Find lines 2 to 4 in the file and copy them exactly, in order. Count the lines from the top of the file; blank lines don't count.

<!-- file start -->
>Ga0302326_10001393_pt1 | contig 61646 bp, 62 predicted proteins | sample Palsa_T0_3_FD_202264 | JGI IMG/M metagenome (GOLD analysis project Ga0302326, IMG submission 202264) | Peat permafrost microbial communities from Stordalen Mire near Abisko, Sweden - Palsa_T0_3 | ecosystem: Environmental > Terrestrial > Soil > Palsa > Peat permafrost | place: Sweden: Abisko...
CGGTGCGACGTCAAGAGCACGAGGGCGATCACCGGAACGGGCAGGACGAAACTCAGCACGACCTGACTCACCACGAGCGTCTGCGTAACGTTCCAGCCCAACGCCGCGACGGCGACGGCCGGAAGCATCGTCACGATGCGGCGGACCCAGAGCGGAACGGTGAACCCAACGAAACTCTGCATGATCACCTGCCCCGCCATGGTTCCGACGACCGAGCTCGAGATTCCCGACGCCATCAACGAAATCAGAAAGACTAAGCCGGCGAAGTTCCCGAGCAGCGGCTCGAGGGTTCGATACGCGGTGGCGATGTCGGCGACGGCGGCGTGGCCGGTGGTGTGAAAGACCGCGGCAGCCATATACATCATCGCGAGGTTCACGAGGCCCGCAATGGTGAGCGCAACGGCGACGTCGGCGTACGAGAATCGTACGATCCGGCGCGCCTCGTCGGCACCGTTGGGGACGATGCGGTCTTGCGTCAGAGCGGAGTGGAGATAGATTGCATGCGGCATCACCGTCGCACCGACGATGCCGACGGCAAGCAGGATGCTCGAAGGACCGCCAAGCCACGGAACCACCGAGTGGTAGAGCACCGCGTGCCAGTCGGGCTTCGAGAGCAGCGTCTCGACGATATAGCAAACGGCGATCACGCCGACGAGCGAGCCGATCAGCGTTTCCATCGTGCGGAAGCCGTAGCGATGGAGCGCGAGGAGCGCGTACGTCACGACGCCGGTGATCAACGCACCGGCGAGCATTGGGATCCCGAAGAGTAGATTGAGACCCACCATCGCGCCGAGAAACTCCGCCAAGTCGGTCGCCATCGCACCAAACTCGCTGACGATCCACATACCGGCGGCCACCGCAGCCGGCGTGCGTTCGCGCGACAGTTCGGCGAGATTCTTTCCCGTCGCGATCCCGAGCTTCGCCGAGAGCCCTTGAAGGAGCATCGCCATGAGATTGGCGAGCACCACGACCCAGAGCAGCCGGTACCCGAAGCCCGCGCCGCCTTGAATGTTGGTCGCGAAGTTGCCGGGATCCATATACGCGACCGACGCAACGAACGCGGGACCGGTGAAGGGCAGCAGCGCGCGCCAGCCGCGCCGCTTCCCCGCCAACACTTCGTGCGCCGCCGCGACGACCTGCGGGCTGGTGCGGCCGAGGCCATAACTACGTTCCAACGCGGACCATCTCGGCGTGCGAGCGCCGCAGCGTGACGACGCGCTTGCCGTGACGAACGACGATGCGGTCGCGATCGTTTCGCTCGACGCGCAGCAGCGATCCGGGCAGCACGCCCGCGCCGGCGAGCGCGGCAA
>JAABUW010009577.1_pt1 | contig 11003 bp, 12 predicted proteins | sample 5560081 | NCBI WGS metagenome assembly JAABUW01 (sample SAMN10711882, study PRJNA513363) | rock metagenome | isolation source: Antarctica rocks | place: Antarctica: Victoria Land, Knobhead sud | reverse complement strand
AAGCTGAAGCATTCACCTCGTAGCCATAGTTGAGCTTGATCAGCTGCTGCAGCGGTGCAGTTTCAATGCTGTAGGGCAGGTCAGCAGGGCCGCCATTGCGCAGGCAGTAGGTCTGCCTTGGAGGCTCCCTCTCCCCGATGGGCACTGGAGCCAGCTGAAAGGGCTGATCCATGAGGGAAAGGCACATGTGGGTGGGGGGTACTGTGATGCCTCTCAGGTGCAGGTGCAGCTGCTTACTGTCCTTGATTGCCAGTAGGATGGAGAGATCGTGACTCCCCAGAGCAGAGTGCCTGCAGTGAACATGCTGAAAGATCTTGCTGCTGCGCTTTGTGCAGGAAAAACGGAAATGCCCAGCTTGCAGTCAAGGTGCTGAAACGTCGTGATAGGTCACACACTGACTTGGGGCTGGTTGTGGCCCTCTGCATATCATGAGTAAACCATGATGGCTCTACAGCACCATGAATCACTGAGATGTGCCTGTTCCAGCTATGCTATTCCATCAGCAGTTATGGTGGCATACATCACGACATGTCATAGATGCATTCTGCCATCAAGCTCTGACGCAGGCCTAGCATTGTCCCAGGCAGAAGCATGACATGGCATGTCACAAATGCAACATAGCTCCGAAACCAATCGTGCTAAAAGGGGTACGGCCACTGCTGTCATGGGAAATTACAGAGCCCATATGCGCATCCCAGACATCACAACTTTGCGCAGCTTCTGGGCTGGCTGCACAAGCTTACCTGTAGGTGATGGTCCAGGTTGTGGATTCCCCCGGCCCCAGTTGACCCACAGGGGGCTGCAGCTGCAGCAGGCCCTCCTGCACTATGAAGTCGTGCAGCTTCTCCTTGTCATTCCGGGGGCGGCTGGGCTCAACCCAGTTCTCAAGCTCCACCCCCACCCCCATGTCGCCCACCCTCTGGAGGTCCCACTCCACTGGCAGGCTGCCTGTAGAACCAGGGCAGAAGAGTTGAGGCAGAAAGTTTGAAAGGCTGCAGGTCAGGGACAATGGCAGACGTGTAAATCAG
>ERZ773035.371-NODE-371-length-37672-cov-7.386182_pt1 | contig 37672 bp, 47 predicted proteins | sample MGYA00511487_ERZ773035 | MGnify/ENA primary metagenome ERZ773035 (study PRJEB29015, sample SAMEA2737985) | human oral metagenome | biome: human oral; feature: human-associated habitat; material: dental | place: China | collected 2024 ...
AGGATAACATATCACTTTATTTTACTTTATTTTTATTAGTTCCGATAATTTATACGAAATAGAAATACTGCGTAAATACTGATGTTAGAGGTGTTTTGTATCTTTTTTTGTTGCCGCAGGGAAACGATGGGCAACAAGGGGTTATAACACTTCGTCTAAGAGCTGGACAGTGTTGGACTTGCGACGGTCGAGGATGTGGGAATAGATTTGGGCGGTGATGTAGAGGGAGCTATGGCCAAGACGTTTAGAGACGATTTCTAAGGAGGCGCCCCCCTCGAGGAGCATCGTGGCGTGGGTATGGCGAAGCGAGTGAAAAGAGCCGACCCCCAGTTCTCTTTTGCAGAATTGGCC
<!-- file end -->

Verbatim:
CGGTGCGACGTCAAGAGCACGAGGGCGATCACCGGAACGGGCAGGACGAAACTCAGCACGACCTGACTCACCACGAGCGTCTGCGTAACGTTCCAGCCCAACGCCGCGACGGCGACGGCCGGAAGCATCGTCACGATGCGGCGGACCCAGAGCGGAACGGTGAACCCAACGAAACTCTGCATGATCACCTGCCCCGCCATGGTTCCGACGACCGAGCTCGAGATTCCCGACGCCATCAACGAAATCAGAAAGACTAAGCCGGCGAAGTTCCCGAGCAGCGGCTCGAGGGTTCGATACGCGGTGGCGATGTCGGCGACGGCGGCGTGGCCGGTGGTGTGAAAGACCGCGGCAGCCATATACATCATCGCGAGGTTCACGAGGCCCGCAATGGTGAGCGCAACGGCGACGTCGGCGTACGAGAATCGTACGATCCGGCGCGCCTCGTCGGCACCGTTGGGGACGATGCGGTCTTGCGTCAGAGCGGAGTGGAGATAGATTGCATGCGGCATCACCGTCGCACCGACGATGCCGACGGCAAGCAGGATGCTCGAAGGACCGCCAAGCCACGGAACCACCGAGTGGTAGAGCACCGCGTGCCAGTCGGGCTTCGAGAGCAGCGTCTCGACGATATAGCAAACGGCGATCACGCCGACGAGCGAGCCGATCAGCGTTTCCATCGTGCGGAAGCCGTAGCGATGGAGCGCGAGGAGCGCGTACGTCACGACGCCGGTGATCAACGCACCGGCGAGCATTGGGATCCCGAAGAGTAGATTGAGACCCACCATCGCGCCGAGAAACTCCGCCAAGTCGGTCGCCATCGCACCAAACTCGCTGACGATCCACATACCGGCGGCCACCGCAGCCGGCGTGCGTTCGCGCGACAGTTCGGCGAGATTCTTTCCCGTCGCGATCCCGAGCTTCGCCGAGAGCCCTTGAAGGAGCATCGCCATGAGATTGGCGAGCACCACGACCCAGAGCAGCCGGTACCCGAAGCCCGCGCCGCCTTGAATGTTGGTCGCGAAGTTGCCGGGATCCATATACGCGACCGACGCAACGAACGCGGGACCGGTGAAGGGCAGCAGCGCGCGCCAGCCGCGCCGCTTCCCCGCCAACACTTCGTGCGCCGCCGCGACGACCTGCGGGCTGGTGCGGCCGAGGCCATAACTACGTTCCAACGCGGACCATCTCGGCGTGCGAGCGCCGCAGCGTGACGACGCGCTTGCCGTGACGAACGACGATGCGGTCGCGATCGTTTCGCTCGACGCGCAGCAGCGATCCGGGCAGCACGCCCGCGCCGGCGAGCGCGGCAA
>JAABUW010009577.1_pt1 | contig 11003 bp, 12 predicted proteins | sample 5560081 | NCBI WGS metagenome assembly JAABUW01 (sample SAMN10711882, study PRJNA513363) | rock metagenome | isolation source: Antarctica rocks | place: Antarctica: Victoria Land, Knobhead sud | reverse complement strand
AAGCTGAAGCATTCACCTCGTAGCCATAGTTGAGCTTGATCAGCTGCTGCAGCGGTGCAGTTTCAATGCTGTAGGGCAGGTCAGCAGGGCCGCCATTGCGCAGGCAGTAGGTCTGCCTTGGAGGCTCCCTCTCCCCGATGGGCACTGGAGCCAGCTGAAAGGGCTGATCCATGAGGGAAAGGCACATGTGGGTGGGGGGTACTGTGATGCCTCTCAGGTGCAGGTGCAGCTGCTTACTGTCCTTGATTGCCAGTAGGATGGAGAGATCGTGACTCCCCAGAGCAGAGTGCCTGCAGTGAACATGCTGAAAGATCTTGCTGCTGCGCTTTGTGCAGGAAAAACGGAAATGCCCAGCTTGCAGTCAAGGTGCTGAAACGTCGTGATAGGTCACACACTGACTTGGGGCTGGTTGTGGCCCTCTGCATATCATGAGTAAACCATGATGGCTCTACAGCACCATGAATCACTGAGATGTGCCTGTTCCAGCTATGCTATTCCATCAGCAGTTATGGTGGCATACATCACGACATGTCATAGATGCATTCTGCCATCAAGCTCTGACGCAGGCCTAGCATTGTCCCAGGCAGAAGCATGACATGGCATGTCACAAATGCAACATAGCTCCGAAACCAATCGTGCTAAAAGGGGTACGGCCACTGCTGTCATGGGAAATTACAGAGCCCATATGCGCATCCCAGACATCACAACTTTGCGCAGCTTCTGGGCTGGCTGCACAAGCTTACCTGTAGGTGATGGTCCAGGTTGTGGATTCCCCCGGCCCCAGTTGACCCACAGGGGGCTGCAGCTGCAGCAGGCCCTCCTGCACTATGAAGTCGTGCAGCTTCTCCTTGTCATTCCGGGGGCGGCTGGGCTCAACCCAGTTCTCAAGCTCCACCCCCACCCCCATGTCGCCCACCCTCTGGAGGTCCCACTCCACTGGCAGGCTGCCTGTAGAACCAGGGCAGAAGAGTTGAGGCAGAAAGTTTGAAAGGCTGCAGGTCAGGGACAATGGCAGACGTGTAAATCAG